Boris Johnson's record on transport has not been good. Photo: Getty
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For the sixth time since Boris became Mayor, Londoners will be hit with transport fare hikes

The Mayor's planned above-inflation jump in fares will negatively impact London's commuters, and is just one aspect of the wider poor transport legacy of his mayoralty.

For the sixth time since Boris Johnson became Mayor, Londoners will be left with a bitter taste in their mouth when, from January, bus, Tube and rail fares jump by an inflation busting 3.5 per cent. Yet for millions of Londoners their journey into work has become a daily grind of overcrowding, standing and stress.

The fare rises will mean that since Johnson was elected in 2008 on average fares have been pushed up by 42 per cent - that’s 17.5 per cent higher than inflation. Bus travel, which still makes up the majority of journeys on London’s public transport, has fared particularly badly, with a single ticket which would previously have set you back 90p in 2008 up 67 per cent to £1.50 from January.

Tube users have also seen significant increases, with a zone 1-6 annual travelcard going up by around 33% during the Mayor’s time in office. This translates to an extraordinary £584 a year extra which commuters will have to find compared with 2008.

London’s transport infrastructure of course needs modernisation and expansion to keep pace with population growth. But perversely it is the bus passengers facing the highest fare increases who have also suffered the worst neglect under Boris Johnson. During the years 2000- 2012, mostly under the stewardship of the previous Mayor, the number of bus ‘kilometres’ run by TfL increased  by 38 per cent to 490m in order to serve a rapidly growing population and increasing demand for bus services.

By contrast under Boris Johnson’s plans for the period 2012-2020 TfL will only increase services by 4 per cent, even though London’s population is expected to grow by over 1.2m. This means a growth in demand for buses of around 1.3 per cent per year. As the cross-party London Assembly Transport Committee Report Bus services in London – October 2013 says “demand for bus travel in London has been growing at a faster rate than supply and the gap is set to widen.”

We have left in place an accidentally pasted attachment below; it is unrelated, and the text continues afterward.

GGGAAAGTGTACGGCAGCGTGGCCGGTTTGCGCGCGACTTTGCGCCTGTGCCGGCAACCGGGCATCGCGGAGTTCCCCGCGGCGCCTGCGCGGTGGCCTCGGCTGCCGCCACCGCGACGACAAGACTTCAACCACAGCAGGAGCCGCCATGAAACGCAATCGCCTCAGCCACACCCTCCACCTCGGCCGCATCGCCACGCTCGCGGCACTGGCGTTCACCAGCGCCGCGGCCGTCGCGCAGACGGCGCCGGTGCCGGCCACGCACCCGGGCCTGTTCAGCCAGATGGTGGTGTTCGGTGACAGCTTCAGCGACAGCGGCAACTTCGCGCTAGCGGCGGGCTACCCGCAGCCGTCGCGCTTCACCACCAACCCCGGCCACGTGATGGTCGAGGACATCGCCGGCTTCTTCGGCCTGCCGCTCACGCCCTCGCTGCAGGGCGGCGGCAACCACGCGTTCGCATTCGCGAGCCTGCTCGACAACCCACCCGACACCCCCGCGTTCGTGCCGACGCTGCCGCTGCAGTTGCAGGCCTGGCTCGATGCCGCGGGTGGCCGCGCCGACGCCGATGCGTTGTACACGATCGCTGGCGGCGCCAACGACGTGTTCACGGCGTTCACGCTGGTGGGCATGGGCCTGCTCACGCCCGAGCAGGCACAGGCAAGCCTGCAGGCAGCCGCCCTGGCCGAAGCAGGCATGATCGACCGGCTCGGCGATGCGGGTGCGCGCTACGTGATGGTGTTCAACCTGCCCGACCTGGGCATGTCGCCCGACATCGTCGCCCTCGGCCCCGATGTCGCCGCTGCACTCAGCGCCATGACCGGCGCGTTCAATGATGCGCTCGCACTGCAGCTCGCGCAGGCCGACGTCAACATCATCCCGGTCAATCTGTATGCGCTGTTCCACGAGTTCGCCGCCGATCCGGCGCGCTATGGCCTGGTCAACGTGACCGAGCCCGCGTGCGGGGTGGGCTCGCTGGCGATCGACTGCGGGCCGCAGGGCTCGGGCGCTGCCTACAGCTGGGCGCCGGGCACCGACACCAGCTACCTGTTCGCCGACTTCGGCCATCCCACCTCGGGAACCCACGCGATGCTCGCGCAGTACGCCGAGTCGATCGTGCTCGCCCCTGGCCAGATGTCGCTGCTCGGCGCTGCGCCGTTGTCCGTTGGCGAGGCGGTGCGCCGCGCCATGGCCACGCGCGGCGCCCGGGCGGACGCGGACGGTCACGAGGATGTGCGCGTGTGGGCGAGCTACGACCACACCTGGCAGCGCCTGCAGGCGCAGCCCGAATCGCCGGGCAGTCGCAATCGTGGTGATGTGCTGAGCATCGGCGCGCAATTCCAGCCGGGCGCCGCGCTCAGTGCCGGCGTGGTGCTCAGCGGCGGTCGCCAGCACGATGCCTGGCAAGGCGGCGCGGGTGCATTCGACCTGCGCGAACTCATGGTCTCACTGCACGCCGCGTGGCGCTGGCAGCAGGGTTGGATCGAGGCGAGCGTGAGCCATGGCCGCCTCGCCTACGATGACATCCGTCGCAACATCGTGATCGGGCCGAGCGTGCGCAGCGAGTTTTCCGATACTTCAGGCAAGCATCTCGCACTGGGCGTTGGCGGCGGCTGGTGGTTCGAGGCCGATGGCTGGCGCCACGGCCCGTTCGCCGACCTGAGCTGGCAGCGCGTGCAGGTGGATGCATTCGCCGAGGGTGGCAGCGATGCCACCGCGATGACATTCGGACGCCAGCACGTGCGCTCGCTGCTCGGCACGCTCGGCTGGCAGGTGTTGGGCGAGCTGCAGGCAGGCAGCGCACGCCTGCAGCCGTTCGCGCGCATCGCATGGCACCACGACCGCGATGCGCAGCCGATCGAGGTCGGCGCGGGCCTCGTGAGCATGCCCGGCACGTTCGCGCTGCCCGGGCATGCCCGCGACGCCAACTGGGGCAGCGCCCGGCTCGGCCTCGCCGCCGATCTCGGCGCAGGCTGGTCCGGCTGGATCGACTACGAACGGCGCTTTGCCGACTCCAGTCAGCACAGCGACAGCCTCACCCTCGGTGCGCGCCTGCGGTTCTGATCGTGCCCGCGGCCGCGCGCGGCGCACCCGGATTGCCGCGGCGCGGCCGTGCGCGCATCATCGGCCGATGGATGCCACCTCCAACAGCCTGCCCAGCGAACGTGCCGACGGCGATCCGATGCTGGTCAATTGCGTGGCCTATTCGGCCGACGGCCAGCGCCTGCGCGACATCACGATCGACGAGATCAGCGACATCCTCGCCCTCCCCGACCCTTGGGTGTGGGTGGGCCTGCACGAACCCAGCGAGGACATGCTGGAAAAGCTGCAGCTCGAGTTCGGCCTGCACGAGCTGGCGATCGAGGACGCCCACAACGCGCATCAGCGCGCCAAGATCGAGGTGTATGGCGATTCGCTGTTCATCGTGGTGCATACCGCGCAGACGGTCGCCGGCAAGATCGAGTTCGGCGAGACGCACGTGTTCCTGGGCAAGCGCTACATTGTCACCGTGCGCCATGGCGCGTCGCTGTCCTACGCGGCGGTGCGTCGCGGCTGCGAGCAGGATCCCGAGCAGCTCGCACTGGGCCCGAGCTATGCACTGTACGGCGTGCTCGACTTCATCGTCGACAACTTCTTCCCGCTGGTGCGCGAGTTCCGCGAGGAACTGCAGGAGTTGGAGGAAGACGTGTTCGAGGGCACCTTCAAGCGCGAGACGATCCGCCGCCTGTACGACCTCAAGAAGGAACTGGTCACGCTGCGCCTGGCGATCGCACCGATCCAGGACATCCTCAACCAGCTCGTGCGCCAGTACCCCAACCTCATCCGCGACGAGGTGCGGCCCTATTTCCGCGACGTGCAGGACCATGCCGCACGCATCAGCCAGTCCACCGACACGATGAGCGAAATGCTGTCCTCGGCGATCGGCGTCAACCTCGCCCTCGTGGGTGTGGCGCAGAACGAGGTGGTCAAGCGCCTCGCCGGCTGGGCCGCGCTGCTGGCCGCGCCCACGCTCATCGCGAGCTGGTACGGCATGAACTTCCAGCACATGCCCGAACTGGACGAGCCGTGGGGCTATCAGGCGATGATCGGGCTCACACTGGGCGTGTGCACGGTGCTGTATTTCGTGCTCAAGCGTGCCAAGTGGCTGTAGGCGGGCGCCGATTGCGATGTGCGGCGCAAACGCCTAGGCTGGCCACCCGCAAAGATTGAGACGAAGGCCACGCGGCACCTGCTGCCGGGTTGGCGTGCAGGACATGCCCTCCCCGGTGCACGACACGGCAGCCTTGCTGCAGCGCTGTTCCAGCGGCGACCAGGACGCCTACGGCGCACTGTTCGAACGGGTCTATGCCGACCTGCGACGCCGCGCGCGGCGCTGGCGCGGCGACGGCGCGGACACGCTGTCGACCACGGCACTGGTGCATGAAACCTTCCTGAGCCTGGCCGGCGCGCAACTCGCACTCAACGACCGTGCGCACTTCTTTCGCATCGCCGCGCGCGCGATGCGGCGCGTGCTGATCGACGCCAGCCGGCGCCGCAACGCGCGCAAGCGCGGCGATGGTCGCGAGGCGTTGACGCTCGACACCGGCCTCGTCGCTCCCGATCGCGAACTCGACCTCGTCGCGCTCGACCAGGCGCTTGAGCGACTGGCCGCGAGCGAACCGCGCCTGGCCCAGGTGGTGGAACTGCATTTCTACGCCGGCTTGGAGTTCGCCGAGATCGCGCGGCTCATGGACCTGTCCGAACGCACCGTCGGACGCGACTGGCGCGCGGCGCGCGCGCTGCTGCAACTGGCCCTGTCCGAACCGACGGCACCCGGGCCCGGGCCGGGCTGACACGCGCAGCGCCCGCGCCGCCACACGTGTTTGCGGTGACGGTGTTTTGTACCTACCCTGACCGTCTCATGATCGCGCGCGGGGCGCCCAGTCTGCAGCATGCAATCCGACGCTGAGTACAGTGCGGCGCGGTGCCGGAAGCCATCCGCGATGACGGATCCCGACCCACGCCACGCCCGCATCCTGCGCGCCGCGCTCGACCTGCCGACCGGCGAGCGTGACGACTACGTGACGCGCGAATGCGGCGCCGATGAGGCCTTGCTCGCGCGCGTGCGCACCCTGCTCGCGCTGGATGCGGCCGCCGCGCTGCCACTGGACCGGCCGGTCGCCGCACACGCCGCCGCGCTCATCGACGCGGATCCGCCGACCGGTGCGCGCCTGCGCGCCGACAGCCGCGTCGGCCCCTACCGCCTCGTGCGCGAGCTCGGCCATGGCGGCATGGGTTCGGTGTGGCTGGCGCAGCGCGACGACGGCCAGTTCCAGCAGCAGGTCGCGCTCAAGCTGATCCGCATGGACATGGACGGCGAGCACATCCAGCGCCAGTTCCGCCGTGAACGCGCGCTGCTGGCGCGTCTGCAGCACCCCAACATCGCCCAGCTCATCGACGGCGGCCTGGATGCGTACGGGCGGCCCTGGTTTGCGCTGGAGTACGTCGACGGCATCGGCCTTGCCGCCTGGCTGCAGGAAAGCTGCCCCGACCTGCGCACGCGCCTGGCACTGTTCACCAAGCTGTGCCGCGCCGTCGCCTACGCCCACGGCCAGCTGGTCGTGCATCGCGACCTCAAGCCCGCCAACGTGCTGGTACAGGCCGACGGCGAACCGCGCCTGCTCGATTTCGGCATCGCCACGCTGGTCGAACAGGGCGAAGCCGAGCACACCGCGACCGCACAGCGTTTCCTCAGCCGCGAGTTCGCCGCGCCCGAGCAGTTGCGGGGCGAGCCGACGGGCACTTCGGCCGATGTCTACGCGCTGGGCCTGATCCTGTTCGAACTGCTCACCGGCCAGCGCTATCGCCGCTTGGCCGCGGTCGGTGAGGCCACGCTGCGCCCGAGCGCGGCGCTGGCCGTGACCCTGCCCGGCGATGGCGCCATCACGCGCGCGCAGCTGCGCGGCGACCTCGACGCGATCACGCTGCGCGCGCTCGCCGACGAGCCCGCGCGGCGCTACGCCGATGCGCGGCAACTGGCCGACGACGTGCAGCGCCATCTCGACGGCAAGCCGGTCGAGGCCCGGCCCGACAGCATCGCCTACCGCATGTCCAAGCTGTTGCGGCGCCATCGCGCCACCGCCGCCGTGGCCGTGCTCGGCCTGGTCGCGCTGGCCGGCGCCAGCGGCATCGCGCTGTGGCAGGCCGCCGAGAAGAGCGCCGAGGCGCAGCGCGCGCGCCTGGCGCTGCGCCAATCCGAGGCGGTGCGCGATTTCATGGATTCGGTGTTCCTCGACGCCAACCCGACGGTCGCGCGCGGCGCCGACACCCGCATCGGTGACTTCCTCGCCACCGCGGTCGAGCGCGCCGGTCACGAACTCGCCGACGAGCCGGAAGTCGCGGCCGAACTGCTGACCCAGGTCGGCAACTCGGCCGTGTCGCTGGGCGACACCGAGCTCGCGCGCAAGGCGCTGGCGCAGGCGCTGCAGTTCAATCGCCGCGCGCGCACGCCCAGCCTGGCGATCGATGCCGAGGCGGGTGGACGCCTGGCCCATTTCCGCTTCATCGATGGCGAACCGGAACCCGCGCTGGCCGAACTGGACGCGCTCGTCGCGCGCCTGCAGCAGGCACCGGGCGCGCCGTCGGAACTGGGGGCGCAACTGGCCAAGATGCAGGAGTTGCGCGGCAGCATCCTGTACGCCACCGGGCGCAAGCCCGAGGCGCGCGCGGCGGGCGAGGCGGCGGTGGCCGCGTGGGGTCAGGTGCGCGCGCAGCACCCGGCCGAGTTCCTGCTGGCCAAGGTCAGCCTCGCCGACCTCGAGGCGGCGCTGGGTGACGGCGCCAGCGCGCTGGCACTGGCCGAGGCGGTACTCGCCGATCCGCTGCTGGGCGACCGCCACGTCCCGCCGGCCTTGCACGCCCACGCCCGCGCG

Despite promising in his manifesto to “keep fares low”, Boris Johnson has been a prolific fare riser, mainly to hide significant withdrawal of Government investment in our transport system. The Mayor needs to recognise that investment in the capital’s transport system yields benefits to the economic, environmental and social functioning of London.  

Yet Boris Johnson’s record on transport has not been good. Instead of delivering on his manifesto commitment to “cut waste” at TfL, Johnson has relied on annual above inflation fare rises to fund a series of vanity projects. The Thames cable car cost TfL £61m and has seen disappointing passenger numbers since its launch. The launch of the “new bus for London”  has been an effective public relations stunt for the Mayor, but these few services now cost about £30m more each year.

One of the Mayor’s most ill-justified excesses has been his active promotion of the Thames Estuary Airport proposal, which he has spent over £5m on despite experts saying it would present huge environmental, financial and safety risks. This project is outside both his functional legal powers to build and his area of geographical responsibility.

Even projects deemed a success, such as the bike hire scheme have come with a massively inflated bill for the taxpayer. Some, such as the Cycle Super Highways, were so badly implemented that they have required the expense of being redesigned and refitted within their first three years.  There may, at times, be arguments for putting up fares, but against this backdrop of waste it’s impossible for the Mayor to claim this is one of those occasions.

Millions of people rely on London’s public transport system to get to work, making it both an unavoidable cost and a prerequisite to employment. Only a week ago the ONS revealed that wages across the UK had slumped by 0.2 per cent making it clear how much people are still struggling with the cost of living crisis. Boris Johnson’s above inflation fare increase of 3.5 per cent in January will undoubtedly make this worse.